What I really was missing on OS X so far was a small mailchecker. There are several programs for mail checking, but each one I tried takes almost as much RAM as Mail.app, which I use. So I wrote a little script, run by cron, which checks whether there are new mails (using fetchmail) and fires up Mail.app if there are.
Read the rest of the article for the script and installation instructions.
The powerful command-line 'screen' utility (see this hint for help installing screen) can handle multiple "windows" within the same screen session. It's quite like tabbed browsing in Mozilla or the way kterm works in KDE.
To create a new window you press "Ctrl-A c". To cycle forward through the list of windows use "Ctrl-A n"; backward is "Ctrl-A p", and "Ctrl-D" to terminate the screen. Assuming you have 'screen' installed, here's a quick example:
% screen top [Ctrl-A c]
% screen man tcsh [Ctrl-A c]
% man screen [Ctrl-A n] [Ctrl-A p] [Ctrl-A n] etc [Ctrl-A n] until 'top' is onscreen q [Ctrl-D] [Ctrl-D] etc...
Or something along those lines. You don't need tabbed terminal apps after all. =)
Yes, this is documented in screen's man pages. But it's one huge man page and I thought maybe you'd be more inclined to read it if you knew great stuff like this are hiding there.
The standard UNIX (command-line) utility 'diff' compares two text files, showing you the lines which differ between the two. It works well for all UNIX text files, including most of those you will encounter in OS X (e.g. the plist files holding preference information).
But it isn't useful for comparing files which use the traditional Mac end-of-line marker ("\r") since the 'diff' utility, like most UNIX tools, expects lines to be ended with "\n". OS X itself and most OS X applications use "\n" as the end-of-line marker, but some applications which exist in both OS 9 and OS X versions use the traditional Mac "\r" end-of-line marker for their files. An example is iMovie - its project files are editable text but they use "\r" and hence cannot be usefully compared with 'diff'.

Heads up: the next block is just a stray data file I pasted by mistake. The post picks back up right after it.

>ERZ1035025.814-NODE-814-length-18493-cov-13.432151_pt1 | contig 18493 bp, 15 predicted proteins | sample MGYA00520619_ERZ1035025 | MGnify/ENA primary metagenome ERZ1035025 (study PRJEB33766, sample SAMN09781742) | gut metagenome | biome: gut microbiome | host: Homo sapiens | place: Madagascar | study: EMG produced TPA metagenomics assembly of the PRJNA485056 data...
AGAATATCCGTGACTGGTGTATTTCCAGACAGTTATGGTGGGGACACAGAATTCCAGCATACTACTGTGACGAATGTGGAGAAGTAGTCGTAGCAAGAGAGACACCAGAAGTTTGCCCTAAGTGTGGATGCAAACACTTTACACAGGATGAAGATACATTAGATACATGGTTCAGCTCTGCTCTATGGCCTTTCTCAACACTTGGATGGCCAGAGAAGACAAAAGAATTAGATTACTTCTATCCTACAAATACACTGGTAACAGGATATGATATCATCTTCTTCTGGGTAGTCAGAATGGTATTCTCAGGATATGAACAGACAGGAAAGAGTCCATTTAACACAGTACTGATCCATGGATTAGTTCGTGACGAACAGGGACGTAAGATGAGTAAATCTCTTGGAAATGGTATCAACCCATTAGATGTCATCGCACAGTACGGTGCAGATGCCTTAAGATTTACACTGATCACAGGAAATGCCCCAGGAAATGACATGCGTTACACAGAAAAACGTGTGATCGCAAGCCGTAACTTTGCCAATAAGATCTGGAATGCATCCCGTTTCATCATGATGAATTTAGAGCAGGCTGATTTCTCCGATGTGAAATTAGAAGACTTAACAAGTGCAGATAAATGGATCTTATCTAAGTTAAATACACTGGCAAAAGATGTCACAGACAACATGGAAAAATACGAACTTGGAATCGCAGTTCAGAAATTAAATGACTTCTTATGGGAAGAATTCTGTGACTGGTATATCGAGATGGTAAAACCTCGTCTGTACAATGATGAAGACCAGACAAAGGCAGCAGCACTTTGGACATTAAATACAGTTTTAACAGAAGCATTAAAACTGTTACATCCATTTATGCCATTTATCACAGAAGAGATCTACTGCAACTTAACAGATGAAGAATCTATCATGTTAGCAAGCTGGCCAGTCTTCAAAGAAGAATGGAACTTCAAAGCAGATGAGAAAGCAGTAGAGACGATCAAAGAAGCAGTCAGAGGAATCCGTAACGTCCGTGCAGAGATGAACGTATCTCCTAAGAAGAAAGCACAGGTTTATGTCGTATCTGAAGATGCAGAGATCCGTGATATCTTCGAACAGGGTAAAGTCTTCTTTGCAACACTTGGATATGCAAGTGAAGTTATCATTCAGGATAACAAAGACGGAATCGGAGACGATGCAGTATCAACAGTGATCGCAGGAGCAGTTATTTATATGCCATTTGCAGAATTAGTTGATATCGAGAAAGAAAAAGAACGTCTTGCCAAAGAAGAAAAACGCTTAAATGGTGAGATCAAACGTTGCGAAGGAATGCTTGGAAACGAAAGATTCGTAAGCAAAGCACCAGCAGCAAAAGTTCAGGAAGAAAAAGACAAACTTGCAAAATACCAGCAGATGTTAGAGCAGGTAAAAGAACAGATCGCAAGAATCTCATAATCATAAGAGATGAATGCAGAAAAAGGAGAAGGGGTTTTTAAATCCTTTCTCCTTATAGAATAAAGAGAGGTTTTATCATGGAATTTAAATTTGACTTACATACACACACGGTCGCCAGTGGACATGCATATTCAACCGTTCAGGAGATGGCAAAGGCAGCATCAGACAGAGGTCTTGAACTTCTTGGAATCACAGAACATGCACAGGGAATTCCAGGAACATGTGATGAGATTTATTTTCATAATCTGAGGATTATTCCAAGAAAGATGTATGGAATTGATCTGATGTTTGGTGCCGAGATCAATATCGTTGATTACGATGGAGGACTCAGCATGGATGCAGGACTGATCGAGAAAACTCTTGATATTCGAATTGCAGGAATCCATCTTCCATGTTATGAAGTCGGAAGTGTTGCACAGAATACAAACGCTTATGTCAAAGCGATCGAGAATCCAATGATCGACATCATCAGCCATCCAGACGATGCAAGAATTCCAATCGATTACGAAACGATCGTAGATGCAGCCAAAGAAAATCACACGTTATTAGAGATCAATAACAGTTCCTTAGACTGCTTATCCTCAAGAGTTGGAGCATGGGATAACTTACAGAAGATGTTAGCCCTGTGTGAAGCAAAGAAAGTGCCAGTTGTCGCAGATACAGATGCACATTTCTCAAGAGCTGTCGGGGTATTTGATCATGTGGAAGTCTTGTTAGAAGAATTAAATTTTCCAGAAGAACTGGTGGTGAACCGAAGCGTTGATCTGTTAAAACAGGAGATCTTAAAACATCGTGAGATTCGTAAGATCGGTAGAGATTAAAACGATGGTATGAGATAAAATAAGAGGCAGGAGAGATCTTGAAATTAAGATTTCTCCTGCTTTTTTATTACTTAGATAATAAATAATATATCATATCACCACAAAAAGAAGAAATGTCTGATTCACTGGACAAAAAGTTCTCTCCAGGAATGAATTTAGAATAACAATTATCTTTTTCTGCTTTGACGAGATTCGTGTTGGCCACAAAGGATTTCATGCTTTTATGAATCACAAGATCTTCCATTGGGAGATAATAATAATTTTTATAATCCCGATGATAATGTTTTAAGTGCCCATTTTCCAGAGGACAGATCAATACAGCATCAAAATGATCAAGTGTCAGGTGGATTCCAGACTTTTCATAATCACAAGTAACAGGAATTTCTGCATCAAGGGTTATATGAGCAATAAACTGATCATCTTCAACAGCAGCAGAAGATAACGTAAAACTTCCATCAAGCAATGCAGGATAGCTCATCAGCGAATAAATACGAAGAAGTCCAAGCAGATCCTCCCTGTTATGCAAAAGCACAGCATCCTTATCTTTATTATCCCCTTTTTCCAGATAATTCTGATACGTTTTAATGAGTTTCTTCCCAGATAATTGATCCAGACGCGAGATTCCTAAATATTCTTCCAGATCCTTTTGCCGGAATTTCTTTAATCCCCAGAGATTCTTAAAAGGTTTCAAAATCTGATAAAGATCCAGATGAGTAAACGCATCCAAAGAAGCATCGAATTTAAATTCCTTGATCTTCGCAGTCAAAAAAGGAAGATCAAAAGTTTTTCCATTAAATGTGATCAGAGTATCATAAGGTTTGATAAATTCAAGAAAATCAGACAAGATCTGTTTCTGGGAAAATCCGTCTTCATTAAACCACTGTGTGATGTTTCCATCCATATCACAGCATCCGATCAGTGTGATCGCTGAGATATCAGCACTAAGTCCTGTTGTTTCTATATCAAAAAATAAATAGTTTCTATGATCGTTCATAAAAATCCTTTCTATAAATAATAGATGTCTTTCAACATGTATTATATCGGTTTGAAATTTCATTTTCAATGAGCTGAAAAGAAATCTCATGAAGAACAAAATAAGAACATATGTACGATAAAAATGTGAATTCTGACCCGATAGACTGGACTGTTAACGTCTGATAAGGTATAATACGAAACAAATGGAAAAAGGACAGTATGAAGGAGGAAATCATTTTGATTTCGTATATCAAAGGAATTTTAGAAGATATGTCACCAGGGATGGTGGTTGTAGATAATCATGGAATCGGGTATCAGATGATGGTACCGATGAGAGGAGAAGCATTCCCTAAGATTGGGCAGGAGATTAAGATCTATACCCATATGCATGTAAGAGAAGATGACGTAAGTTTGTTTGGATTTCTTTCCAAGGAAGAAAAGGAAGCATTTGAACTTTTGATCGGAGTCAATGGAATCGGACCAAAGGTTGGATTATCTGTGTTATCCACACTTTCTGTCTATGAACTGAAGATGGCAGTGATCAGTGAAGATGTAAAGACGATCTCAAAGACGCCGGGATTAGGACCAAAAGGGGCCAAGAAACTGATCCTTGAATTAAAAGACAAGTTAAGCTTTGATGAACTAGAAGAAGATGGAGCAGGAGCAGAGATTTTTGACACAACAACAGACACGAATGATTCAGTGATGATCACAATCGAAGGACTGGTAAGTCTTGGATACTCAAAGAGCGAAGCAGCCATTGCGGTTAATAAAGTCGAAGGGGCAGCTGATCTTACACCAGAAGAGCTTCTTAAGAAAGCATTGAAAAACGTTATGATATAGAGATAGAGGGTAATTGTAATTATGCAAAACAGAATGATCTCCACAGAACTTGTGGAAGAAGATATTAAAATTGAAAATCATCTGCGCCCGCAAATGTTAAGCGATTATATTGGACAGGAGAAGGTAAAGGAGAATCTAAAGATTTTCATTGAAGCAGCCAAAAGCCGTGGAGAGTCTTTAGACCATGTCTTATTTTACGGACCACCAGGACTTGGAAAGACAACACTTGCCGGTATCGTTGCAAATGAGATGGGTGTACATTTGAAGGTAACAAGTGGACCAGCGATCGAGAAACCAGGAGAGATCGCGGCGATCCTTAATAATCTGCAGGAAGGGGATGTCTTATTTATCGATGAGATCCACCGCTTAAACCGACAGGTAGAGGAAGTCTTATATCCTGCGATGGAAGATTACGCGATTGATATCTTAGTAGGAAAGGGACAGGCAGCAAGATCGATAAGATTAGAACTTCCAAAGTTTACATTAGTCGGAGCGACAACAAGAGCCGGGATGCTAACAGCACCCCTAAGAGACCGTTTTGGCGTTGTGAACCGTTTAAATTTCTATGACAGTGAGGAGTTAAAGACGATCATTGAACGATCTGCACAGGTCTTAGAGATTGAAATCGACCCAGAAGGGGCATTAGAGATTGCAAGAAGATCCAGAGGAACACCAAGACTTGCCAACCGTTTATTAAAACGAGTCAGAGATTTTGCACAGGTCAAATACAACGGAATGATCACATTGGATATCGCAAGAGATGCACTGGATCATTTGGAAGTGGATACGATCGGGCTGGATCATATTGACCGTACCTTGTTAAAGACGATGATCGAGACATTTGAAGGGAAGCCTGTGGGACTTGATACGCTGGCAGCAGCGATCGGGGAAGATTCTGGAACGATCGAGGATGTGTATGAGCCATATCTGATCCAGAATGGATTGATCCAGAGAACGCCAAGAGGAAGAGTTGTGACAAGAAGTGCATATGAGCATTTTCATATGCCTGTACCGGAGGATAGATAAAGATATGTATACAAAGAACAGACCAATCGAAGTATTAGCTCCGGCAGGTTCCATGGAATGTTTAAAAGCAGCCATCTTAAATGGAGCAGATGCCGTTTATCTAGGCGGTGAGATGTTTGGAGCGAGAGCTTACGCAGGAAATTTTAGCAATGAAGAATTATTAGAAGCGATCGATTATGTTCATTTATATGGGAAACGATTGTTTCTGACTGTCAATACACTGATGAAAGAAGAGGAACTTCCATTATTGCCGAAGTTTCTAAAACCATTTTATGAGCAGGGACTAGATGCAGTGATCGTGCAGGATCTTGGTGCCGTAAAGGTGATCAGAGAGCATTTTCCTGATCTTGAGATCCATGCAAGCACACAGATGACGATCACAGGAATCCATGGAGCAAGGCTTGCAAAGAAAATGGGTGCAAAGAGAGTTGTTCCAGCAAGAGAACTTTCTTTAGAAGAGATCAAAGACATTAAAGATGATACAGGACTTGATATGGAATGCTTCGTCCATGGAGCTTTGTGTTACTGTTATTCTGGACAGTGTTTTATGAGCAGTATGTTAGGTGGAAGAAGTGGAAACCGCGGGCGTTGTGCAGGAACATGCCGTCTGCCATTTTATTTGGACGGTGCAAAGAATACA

All of the above was a long-winded motivation for the following shell script (for use in the Terminal) which provides a 'diff' comparison of two traditional Mac ("\r") files. Read the rest of the article for the script...
I'm a big fan of the PERL scripts that have previously been posted here, especially the command line speech generator and the command-line alarm clock. I use these two so frequently that I wrote a script to go with them; it gets the current weather and daily forecast off of weather.com, outputting the information in an speech-friendly way. To use this script, you must have wget installed, which you can do in a number of ways (This hint explains how, or through fink if it's installed, or via macosx.forked.net).
The System Prefs panel makes it easy to change or add IP addresses, but what if you want to do it automatically or remotely? Most Darwin documentation talks about a nifty, "nonexistent since the Public Beta" tool called ipconfigd.
After much, much experimentation and research, I learned that to successfully change IPs from the command line the hard way, you must manually create a ton of routes. However, the ipconfig tool (not ipconfigd, which is now a plugin to configd) will do much of it for you. After manually setting the ip address of your interface (probably en0), just delete the current default route and recreate a route to your router.